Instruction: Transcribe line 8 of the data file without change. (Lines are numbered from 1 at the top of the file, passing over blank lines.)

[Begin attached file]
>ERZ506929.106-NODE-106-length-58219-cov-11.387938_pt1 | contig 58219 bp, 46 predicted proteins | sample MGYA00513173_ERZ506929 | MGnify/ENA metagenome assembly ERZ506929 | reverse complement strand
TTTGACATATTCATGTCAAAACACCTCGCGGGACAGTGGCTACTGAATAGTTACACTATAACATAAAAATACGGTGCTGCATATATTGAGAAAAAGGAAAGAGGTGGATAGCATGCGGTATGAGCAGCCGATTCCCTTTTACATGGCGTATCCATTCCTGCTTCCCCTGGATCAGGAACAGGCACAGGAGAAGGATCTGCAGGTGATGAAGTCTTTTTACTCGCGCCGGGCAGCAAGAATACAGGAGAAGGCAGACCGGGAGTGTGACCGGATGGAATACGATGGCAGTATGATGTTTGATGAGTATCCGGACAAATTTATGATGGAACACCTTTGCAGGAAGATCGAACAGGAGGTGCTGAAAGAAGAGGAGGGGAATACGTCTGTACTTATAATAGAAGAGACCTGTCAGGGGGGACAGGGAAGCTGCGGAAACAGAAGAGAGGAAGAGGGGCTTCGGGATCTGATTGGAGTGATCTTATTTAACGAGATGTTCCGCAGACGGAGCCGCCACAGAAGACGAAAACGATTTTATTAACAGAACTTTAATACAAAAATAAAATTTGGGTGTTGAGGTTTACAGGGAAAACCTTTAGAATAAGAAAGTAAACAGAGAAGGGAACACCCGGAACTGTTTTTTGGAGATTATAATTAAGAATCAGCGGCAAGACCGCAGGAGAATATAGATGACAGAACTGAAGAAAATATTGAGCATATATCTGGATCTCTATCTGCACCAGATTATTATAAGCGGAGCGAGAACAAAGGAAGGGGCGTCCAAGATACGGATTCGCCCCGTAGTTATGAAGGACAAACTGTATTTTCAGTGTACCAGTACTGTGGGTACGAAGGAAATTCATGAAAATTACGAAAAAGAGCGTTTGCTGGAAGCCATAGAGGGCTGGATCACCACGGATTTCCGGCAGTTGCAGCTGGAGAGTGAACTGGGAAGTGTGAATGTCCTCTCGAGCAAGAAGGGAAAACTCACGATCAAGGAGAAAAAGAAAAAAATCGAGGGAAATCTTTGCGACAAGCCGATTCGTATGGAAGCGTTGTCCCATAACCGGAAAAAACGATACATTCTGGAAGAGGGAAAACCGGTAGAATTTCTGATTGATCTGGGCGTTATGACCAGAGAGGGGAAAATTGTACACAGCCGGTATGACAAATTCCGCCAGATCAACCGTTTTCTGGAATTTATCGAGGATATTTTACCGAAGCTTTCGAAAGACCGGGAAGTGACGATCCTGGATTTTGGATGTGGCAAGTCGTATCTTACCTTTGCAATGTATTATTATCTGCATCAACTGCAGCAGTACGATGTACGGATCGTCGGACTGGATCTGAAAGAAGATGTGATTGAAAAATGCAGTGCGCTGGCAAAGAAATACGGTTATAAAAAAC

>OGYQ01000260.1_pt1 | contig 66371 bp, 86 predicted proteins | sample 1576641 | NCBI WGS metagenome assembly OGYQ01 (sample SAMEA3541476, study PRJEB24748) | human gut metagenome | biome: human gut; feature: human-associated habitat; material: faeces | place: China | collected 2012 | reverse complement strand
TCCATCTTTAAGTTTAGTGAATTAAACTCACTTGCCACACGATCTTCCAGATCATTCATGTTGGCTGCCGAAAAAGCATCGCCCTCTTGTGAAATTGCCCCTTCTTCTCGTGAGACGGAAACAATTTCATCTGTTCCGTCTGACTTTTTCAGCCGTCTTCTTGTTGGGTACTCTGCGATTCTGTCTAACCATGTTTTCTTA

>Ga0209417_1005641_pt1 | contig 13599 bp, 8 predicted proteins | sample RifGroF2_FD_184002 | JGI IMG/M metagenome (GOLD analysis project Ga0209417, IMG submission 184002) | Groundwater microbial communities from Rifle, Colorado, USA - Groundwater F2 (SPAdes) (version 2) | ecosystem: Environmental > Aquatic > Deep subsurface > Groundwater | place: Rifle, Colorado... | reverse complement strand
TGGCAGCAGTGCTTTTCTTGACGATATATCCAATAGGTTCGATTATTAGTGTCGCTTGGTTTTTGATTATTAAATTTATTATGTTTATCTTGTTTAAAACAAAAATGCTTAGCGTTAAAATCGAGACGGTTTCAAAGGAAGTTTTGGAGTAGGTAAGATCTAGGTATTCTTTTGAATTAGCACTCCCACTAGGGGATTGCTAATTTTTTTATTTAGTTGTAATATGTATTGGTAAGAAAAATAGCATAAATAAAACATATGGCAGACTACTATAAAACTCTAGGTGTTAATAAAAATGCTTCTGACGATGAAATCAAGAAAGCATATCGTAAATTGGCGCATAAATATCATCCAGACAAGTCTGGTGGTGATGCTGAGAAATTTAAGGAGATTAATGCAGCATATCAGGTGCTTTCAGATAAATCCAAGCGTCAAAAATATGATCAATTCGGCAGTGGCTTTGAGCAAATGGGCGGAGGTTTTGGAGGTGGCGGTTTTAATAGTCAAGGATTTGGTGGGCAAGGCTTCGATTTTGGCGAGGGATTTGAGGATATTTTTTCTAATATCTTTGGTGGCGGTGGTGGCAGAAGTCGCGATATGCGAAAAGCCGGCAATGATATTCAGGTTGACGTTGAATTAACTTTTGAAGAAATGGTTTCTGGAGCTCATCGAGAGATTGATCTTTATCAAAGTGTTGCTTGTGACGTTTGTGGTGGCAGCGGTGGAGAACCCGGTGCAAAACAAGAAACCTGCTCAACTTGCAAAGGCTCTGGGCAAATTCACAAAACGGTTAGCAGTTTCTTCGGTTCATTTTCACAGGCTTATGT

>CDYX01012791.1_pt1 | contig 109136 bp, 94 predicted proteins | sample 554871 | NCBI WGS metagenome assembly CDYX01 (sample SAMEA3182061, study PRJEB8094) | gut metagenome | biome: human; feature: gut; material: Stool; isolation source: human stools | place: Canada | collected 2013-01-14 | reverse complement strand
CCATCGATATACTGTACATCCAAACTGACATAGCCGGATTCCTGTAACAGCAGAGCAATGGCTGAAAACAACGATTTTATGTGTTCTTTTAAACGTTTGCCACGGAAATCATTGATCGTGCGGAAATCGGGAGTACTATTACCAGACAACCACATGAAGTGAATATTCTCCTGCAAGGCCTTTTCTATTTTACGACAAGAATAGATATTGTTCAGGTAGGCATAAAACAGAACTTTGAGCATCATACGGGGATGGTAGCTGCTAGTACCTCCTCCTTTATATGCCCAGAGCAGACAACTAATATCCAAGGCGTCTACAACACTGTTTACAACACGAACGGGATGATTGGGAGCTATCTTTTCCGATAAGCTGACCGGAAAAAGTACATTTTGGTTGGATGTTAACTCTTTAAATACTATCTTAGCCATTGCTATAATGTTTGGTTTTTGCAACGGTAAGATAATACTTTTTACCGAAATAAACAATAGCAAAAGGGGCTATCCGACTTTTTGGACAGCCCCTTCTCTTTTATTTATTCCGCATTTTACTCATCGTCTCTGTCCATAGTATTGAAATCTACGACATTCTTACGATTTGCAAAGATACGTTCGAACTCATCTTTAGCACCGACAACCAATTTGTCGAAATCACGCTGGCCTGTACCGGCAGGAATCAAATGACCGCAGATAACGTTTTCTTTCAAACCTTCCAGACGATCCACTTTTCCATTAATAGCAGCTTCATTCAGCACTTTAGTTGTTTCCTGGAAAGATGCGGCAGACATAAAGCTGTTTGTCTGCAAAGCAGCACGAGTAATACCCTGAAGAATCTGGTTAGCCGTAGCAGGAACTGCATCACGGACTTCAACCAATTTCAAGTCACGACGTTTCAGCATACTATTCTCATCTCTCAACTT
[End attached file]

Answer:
CCATCGATATACTGTACATCCAAACTGACATAGCCGGATTCCTGTAACAGCAGAGCAATGGCTGAAAACAACGATTTTATGTGTTCTTTTAAACGTTTGCCACGGAAATCATTGATCGTGCGGAAATCGGGAGTACTATTACCAGACAACCACATGAAGTGAATATTCTCCTGCAAGGCCTTTTCTATTTTACGACAAGAATAGATATTGTTCAGGTAGGCATAAAACAGAACTTTGAGCATCATACGGGGATGGTAGCTGCTAGTACCTCCTCCTTTATATGCCCAGAGCAGACAACTAATATCCAAGGCGTCTACAACACTGTTTACAACACGAACGGGATGATTGGGAGCTATCTTTTCCGATAAGCTGACCGGAAAAAGTACATTTTGGTTGGATGTTAACTCTTTAAATACTATCTTAGCCATTGCTATAATGTTTGGTTTTTGCAACGGTAAGATAATACTTTTTACCGAAATAAACAATAGCAAAAGGGGCTATCCGACTTTTTGGACAGCCCCTTCTCTTTTATTTATTCCGCATTTTACTCATCGTCTCTGTCCATAGTATTGAAATCTACGACATTCTTACGATTTGCAAAGATACGTTCGAACTCATCTTTAGCACCGACAACCAATTTGTCGAAATCACGCTGGCCTGTACCGGCAGGAATCAAATGACCGCAGATAACGTTTTCTTTCAAACCTTCCAGACGATCCACTTTTCCATTAATAGCAGCTTCATTCAGCACTTTAGTTGTTTCCTGGAAAGATGCGGCAGACATAAAGCTGTTTGTCTGCAAAGCAGCACGAGTAATACCCTGAAGAATCTGGTTAGCCGTAGCAGGAACTGCATCACGGACTTCAACCAATTTCAAGTCACGACGTTTCAGCATACTATTCTCATCTCTCAACTT